Rabbi Avremi Zippel: How I’m observing Rosh Hashana, the Jewish new year

There’s once a year when the soul issues out a call from the depths, from the truest sense of self.

(Francisco Kjolseth | The Salt Lake Tribune) Orthodox Rabbi Avremi Zippel of the Chabad Lubavitch of Utah pictured on Sept. 25, 2019.

On Sunday afternoon, I’m going to stand on a busy street corner in Salt Lake City, and blow a ram’s horn.

No, I’m not going through a mental health crisis of any kind. (Some might say that being a member of the clergy is one permanent mental health crisis. But that’s for another time.)

In fact, I’ll be surrounded by dozens of members of Salt Lake City’s Jewish community. Together, we’ll be partaking in the central observance of Rosh Hashana, the Jewish new year, as we traditionally sound the shofar, continuing an unbroken chain of thousands of years of our tradition and heritage.

There have been countless words printed and much ink spilled on the topic of why we herald a new year with the shofar. For a nation that has so much beautiful music and melody as part of our observance, why do we mark such a seminal moment with such a simple sound?

The Kabbalists, the Jewish mystics, several centuries ago, likened the simple wail of the shofar to a cry that comes from the soul; the true human essence. There is an outpouring of human emotion that can be expressed in coherent thought and borne out in words, and then there is a primordial call from the essence, far too intense or painful to find expression in spoken language.

Our souls go about a multitude of feelings throughout the year. Ups and downs, waxing and waning, ebbing and flowing. There are times when the soul feels more expression, times when the soul feels more suppressed and everything in between.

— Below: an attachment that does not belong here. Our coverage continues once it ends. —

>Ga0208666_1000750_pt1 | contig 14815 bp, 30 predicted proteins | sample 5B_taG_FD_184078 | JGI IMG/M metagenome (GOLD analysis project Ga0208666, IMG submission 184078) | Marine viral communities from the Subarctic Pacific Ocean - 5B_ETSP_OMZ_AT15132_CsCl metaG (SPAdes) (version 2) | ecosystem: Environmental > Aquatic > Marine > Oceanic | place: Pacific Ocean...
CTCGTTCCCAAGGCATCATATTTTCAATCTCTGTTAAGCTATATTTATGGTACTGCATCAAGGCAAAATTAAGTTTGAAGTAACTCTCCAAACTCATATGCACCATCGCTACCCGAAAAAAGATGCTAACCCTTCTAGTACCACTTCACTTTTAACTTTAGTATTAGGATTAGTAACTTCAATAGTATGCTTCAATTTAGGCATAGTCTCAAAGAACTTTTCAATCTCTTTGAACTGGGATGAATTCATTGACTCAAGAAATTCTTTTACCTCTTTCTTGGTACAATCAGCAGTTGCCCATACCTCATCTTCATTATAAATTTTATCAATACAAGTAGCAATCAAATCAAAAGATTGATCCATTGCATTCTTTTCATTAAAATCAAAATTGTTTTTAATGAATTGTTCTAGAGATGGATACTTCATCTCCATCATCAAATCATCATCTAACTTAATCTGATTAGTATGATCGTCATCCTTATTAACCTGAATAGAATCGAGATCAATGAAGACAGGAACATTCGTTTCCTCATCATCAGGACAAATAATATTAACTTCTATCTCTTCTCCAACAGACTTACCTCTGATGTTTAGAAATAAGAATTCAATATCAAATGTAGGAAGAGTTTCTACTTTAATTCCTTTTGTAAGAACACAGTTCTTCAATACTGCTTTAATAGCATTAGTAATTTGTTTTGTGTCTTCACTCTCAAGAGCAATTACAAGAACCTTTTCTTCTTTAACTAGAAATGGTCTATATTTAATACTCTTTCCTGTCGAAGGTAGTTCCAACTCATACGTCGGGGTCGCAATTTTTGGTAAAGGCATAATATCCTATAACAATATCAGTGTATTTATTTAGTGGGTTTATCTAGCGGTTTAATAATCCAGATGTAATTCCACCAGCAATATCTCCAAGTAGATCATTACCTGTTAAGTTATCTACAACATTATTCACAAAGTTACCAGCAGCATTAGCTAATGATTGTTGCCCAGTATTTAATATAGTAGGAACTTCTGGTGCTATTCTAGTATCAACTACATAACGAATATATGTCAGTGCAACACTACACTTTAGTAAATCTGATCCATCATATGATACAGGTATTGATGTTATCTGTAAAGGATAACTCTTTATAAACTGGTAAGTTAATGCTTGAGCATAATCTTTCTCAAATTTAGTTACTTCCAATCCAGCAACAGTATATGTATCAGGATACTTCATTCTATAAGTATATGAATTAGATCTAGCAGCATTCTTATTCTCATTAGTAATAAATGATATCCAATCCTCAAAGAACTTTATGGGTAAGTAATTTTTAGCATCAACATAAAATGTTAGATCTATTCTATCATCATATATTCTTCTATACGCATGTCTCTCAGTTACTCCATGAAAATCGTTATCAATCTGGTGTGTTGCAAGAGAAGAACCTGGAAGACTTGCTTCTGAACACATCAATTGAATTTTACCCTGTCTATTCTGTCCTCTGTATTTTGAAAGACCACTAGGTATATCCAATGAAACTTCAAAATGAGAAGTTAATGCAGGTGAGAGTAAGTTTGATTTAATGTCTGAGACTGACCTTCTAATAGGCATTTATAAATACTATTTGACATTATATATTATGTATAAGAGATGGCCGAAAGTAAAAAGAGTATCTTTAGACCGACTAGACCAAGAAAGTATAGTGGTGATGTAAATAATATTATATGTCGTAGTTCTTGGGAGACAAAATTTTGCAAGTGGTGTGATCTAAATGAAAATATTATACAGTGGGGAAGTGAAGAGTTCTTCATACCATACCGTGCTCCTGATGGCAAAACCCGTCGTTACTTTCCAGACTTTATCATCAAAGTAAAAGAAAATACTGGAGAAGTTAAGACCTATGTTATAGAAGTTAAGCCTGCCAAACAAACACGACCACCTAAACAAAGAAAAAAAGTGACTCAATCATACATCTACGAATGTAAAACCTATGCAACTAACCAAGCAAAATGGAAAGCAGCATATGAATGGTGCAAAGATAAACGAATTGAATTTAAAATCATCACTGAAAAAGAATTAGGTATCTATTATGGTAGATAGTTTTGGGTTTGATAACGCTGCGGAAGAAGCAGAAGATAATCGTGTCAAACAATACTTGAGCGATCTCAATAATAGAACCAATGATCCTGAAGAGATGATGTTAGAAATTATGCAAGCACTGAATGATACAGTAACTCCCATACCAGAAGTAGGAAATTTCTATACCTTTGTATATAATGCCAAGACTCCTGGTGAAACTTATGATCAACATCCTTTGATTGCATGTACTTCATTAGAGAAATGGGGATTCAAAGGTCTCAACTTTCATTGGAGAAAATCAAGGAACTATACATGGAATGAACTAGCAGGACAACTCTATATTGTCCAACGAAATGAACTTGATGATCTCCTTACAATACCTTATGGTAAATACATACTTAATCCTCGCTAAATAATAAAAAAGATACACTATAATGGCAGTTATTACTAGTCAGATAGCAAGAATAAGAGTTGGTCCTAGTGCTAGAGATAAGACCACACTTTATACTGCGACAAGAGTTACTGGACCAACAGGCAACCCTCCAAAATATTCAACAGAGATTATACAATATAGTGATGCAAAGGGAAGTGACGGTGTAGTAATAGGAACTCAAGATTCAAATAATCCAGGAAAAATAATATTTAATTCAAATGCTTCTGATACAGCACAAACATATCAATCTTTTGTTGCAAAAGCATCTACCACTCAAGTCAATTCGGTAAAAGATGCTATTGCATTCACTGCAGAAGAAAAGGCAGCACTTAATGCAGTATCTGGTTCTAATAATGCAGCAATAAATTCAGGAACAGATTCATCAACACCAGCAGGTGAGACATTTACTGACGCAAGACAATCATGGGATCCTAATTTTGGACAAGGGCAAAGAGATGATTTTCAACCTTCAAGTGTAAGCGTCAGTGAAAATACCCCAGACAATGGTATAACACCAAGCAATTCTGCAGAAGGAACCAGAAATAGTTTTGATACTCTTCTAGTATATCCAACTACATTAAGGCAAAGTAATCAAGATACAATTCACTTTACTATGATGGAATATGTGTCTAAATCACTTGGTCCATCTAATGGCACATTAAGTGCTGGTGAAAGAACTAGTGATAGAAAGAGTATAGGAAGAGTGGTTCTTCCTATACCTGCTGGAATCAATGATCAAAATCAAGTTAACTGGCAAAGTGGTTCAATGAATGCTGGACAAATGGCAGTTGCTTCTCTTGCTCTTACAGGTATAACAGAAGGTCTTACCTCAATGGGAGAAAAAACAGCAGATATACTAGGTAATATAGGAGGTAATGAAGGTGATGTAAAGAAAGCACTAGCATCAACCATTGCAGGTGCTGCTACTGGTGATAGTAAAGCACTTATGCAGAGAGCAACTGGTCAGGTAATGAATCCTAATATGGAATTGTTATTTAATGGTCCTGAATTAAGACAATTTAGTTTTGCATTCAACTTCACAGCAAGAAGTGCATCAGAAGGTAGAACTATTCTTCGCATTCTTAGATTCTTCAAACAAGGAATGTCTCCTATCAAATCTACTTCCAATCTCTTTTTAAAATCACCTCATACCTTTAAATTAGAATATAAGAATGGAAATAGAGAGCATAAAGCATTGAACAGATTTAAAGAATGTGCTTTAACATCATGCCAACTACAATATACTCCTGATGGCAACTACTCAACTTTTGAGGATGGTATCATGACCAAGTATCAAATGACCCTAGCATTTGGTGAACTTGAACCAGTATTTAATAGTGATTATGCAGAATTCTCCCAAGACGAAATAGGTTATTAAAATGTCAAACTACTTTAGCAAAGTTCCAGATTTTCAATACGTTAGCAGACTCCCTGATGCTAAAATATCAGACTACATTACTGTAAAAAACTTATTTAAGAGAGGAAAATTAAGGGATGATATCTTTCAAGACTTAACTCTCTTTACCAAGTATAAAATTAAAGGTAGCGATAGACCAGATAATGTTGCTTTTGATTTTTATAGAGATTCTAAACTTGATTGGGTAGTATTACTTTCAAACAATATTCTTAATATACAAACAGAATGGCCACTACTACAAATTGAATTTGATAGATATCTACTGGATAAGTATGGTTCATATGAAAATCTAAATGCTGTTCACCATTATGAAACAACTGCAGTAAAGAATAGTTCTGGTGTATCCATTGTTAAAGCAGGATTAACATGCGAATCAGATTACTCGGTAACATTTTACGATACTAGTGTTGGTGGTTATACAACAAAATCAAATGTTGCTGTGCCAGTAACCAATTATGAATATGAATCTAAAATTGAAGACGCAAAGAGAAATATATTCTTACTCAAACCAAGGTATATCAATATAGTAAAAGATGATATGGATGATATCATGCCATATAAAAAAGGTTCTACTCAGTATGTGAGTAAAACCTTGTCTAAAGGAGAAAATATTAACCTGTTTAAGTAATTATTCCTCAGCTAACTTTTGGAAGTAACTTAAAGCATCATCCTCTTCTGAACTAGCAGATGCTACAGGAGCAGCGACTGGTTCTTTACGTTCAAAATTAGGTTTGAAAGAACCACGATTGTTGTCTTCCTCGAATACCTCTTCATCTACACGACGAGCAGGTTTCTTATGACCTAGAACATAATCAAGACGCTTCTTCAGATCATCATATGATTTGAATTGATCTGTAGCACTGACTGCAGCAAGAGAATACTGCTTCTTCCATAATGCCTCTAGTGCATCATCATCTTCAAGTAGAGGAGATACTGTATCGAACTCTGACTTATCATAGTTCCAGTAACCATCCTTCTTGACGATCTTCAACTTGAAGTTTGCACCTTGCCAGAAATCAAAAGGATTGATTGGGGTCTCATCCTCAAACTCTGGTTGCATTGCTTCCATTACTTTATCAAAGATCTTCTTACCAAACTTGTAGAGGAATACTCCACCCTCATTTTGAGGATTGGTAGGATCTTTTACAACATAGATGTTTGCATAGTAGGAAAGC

And then there’s once a year when the soul issues out a call from the depths, from the truest sense of self. As global Jewry marks the beginning of a new year, a recommitment to continue to make the world a more Godly abode, and to accept God’s kingship upon us for another year, our soul truly shines on center stage. The call of the shofar is meant to encourage us to find something ever more powerful beneath it — namely, the call of our own souls. Listen to the timeless and simple wail of a ram’s horn, and use that opportunity to tap into the timeless and simple song of your soul, yearning for a year when it can truly shine.

I invite you to join me this Sunday, Sept. 17, at 5 p.m., as we sound the shofar at Liberty Park (corner of 700 East and 1300 South). Feel free to extend the invite to any Jewish friends or colleagues you may have as well. And should you be walking, running or driving by, I welcome you to not gawk awkwardly. Instead, listen to the shofar and listen to your own soul shining proudly.

To all of the readers of The Salt Lake Tribune — Shana Tovah U’Metukah, may you be inscribed and sealed for a year of health, happiness, peace and prosperity!

Avremi Zippel

Avremi Zippel is a rabbi at Chabad of Utah and the director of Young Jewish Professionals. He is the first rabbi raised in Salt Lake City to come back and serve the local community, and he lives in Sugar House with his wife, Sheina, and their three boys.